Judge defends the rights of 9/11 suspect

By: Mike Stark

Federal prosecutors' efforts to seek the death penalty against accused September 11th conspirator Zacarias Moussaoui were dealt a setback when federal Judge Leonie Brinkema ruled that Moussaoui has the right to interview suspected al-Qaeda member Ramzi bin al-Shibh, held by the U.S. government in Guantanamo Bay, Cuba.

The government has since refused to allow Moussaoui access to bin al-Shibh, citing national security concerns, and it has hinted that it may simply drop charges against Moussaoui and transfer him to a military tribunal. If Moussaoui is transferred to a military tribunal it, will be yet another example of how the Bush administration runs roughshod over the constitution in pursuing its war on terrorism. The Sixth Amendment guarantees a defendant's right to call and interview witnesses for the defense.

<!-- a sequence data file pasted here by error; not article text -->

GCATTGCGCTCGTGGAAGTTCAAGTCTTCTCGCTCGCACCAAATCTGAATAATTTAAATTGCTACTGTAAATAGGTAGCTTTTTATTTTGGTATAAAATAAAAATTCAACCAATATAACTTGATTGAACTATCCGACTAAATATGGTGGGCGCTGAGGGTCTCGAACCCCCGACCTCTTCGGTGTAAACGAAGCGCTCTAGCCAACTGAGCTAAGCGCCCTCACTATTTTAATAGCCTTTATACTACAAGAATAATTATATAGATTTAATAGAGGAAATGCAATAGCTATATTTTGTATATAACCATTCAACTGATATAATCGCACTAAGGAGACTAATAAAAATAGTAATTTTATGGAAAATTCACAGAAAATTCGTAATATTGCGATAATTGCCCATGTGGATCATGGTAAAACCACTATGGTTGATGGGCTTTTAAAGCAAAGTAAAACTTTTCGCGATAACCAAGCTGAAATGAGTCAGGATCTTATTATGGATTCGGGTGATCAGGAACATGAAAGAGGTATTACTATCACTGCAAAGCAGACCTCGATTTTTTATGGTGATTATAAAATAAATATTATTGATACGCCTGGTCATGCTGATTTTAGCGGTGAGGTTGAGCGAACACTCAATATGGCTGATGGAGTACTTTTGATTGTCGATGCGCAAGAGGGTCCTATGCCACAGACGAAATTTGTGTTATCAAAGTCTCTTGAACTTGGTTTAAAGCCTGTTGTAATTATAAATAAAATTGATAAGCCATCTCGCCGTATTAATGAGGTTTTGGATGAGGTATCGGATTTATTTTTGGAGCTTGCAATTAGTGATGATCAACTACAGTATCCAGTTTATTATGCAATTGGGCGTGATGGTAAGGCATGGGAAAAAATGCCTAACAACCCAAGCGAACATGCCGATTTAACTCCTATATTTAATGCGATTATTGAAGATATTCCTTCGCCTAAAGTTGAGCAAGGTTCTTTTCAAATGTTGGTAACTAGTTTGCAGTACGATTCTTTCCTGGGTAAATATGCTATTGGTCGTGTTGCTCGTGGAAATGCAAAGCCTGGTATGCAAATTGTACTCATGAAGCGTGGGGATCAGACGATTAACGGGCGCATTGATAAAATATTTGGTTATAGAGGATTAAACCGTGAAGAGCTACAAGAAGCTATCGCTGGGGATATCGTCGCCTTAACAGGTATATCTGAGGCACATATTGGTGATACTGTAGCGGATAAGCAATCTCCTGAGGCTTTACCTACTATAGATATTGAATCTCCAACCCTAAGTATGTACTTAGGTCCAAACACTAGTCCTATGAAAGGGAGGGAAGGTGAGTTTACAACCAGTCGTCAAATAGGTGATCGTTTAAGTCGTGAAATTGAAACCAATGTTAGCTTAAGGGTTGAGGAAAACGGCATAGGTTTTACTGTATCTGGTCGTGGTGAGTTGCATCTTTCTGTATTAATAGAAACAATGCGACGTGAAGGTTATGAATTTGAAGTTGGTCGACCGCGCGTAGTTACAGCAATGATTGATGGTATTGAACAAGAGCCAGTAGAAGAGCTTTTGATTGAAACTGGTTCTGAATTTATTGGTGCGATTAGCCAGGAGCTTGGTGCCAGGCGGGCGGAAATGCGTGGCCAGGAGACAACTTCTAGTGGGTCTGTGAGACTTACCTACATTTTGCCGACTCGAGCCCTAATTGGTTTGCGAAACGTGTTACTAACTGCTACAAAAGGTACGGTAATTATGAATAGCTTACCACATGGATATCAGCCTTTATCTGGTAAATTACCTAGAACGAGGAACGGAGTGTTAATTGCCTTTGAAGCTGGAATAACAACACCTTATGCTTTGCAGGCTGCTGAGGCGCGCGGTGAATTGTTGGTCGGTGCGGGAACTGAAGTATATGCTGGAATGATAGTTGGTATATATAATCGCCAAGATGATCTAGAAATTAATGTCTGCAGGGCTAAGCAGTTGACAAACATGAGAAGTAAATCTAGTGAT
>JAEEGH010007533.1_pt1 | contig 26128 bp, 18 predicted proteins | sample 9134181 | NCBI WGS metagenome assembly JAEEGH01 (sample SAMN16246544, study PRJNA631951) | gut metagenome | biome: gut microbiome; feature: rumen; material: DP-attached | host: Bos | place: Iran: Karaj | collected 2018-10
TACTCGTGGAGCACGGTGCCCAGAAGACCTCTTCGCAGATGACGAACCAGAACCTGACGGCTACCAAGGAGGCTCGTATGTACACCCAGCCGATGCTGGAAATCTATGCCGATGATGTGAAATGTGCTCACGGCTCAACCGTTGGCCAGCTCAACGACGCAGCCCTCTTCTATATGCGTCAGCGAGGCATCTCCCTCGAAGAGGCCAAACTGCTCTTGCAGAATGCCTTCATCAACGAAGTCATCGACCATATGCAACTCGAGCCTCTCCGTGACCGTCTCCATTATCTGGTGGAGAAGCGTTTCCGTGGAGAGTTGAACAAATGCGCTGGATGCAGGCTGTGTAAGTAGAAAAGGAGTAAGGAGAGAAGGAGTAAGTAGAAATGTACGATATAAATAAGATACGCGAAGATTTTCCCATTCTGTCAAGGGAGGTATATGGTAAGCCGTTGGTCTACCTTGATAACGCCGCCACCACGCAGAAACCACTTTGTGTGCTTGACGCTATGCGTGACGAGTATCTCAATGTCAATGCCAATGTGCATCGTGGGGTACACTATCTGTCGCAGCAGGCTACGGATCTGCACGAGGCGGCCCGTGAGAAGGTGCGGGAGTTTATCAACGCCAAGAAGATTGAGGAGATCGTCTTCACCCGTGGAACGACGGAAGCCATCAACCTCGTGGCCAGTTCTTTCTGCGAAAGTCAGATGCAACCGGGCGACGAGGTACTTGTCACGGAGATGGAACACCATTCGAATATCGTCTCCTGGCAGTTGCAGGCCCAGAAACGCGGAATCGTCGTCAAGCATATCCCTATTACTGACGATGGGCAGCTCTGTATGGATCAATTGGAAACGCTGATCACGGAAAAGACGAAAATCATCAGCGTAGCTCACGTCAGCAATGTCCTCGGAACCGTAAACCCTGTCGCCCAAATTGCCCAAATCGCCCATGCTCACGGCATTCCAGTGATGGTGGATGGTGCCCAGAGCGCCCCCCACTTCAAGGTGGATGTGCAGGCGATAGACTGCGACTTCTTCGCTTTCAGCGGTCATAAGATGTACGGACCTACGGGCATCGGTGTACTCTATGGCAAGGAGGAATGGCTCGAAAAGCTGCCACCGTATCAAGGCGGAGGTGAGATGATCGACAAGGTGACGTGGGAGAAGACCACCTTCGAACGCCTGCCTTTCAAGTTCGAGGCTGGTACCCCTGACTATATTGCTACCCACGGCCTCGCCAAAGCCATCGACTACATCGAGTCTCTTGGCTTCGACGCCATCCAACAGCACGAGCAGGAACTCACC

Some have argued that the government wanted Moussaoui tried before a military tribunal all along, and Brinkema's ruling played into prosecutors' hands. This argument ignores how Ashcroft and the Bush administration have made a project of bending civilian courts to their will under the guise of the war on terror. From its illegal detention of thousands of immigrants to its use of anti-terror laws to seek the death penalty against sniper suspect John Muhammad, Ashcroft has attempted to redefine civil rights in the post-9/11 era. Brinkema's ruling was a blow to these efforts.

But the battle against the executions of those accused of terrorist activities is just beginning. We must build a movement to ensure that the "murky intelligence" used invade Iraq isn't used to execute suspects in military tribunals in camp X-Ray at Guantanamo Bay.